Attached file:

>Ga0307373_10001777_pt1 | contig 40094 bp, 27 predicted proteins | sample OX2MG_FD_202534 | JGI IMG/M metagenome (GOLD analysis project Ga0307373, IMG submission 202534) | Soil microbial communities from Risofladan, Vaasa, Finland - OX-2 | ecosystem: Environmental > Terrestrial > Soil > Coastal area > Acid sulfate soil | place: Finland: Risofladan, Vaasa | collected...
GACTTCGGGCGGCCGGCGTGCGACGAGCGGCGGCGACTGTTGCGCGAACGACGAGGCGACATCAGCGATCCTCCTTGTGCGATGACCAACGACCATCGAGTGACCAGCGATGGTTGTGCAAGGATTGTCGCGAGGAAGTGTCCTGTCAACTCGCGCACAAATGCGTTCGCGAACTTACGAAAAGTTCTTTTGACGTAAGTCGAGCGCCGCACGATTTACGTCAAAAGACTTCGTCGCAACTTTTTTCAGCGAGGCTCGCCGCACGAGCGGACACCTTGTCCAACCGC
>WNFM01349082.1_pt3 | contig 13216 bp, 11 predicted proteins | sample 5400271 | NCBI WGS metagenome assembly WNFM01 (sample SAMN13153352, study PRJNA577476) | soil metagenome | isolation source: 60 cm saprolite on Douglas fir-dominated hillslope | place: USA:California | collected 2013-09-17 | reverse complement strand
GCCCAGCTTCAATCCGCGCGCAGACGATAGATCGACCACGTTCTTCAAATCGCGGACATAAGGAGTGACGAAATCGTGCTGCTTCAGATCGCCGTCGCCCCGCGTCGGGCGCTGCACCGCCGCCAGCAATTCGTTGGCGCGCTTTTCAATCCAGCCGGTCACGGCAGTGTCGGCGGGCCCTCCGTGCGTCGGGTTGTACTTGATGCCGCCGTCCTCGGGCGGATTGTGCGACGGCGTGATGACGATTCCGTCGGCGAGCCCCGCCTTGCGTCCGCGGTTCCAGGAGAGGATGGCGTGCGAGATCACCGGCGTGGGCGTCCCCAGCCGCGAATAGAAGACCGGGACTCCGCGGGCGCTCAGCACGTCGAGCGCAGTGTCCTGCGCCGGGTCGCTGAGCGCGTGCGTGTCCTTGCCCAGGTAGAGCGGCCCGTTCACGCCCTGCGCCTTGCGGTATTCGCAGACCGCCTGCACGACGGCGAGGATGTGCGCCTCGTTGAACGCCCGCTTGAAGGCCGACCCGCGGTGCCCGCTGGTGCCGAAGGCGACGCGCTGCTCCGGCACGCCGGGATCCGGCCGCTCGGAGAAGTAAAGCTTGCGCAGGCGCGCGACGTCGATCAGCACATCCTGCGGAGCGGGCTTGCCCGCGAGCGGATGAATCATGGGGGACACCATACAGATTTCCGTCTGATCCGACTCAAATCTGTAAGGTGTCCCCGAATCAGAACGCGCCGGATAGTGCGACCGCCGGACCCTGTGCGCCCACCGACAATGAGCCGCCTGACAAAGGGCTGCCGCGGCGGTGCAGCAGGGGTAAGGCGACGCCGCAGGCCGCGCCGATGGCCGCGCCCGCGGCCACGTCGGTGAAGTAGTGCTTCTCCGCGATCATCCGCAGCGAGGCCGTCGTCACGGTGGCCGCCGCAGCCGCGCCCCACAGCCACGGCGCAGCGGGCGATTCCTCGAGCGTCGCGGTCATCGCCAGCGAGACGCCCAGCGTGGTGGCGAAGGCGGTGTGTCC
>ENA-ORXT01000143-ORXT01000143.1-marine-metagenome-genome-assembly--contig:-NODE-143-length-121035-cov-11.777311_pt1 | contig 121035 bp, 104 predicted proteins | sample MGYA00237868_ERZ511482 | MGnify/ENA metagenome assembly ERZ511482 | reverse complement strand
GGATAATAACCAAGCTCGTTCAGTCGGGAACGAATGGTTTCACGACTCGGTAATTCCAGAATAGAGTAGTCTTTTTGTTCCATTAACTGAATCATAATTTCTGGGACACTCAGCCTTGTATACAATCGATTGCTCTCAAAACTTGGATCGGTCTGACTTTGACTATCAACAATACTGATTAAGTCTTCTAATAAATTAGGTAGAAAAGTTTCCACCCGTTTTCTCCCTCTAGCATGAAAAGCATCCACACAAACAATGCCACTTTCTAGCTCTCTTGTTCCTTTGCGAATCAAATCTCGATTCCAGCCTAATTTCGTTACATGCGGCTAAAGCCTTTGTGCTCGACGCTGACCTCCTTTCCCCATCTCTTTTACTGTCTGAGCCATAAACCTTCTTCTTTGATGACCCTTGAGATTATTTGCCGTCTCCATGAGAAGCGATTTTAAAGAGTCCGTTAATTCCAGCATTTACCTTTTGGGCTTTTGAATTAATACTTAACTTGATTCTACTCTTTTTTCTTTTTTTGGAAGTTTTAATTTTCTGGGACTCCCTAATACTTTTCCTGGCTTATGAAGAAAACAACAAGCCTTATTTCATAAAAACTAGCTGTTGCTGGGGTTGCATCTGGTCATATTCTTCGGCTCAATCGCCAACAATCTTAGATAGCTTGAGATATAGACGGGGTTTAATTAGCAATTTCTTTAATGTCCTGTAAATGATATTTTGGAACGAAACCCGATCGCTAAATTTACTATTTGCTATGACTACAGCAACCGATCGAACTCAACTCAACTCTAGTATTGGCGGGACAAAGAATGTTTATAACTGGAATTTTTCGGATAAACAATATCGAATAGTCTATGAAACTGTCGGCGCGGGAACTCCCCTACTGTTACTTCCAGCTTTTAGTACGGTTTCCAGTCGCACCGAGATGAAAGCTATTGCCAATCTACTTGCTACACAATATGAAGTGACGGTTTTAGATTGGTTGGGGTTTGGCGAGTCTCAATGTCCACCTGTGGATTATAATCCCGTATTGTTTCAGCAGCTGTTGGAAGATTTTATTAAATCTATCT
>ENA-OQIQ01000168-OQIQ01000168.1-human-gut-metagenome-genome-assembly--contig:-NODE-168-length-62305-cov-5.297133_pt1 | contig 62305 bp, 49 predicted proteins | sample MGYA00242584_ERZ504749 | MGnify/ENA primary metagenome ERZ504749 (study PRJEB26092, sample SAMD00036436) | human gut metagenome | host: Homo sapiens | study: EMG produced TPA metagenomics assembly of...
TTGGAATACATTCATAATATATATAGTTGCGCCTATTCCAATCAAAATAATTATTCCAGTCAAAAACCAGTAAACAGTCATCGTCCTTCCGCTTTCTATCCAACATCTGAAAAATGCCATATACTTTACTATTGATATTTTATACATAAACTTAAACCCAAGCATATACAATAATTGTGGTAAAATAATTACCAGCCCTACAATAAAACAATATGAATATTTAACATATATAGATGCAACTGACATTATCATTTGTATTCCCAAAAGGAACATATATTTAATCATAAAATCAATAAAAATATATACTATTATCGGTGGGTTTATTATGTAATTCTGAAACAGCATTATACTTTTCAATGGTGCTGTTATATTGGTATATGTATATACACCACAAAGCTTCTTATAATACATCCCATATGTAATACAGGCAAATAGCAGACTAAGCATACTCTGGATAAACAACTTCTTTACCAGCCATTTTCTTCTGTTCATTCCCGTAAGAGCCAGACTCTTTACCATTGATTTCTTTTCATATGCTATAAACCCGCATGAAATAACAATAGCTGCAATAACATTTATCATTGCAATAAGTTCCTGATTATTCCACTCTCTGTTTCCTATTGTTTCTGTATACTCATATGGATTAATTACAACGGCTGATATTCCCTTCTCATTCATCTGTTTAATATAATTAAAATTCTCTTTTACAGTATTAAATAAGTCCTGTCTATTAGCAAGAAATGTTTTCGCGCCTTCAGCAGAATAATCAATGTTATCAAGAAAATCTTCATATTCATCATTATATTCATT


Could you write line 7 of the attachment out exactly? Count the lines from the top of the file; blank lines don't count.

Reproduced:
>ENA-OQIQ01000168-OQIQ01000168.1-human-gut-metagenome-genome-assembly--contig:-NODE-168-length-62305-cov-5.297133_pt1 | contig 62305 bp, 49 predicted proteins | sample MGYA00242584_ERZ504749 | MGnify/ENA primary metagenome ERZ504749 (study PRJEB26092, sample SAMD00036436) | human gut metagenome | host: Homo sapiens | study: EMG produced TPA metagenomics assembly of...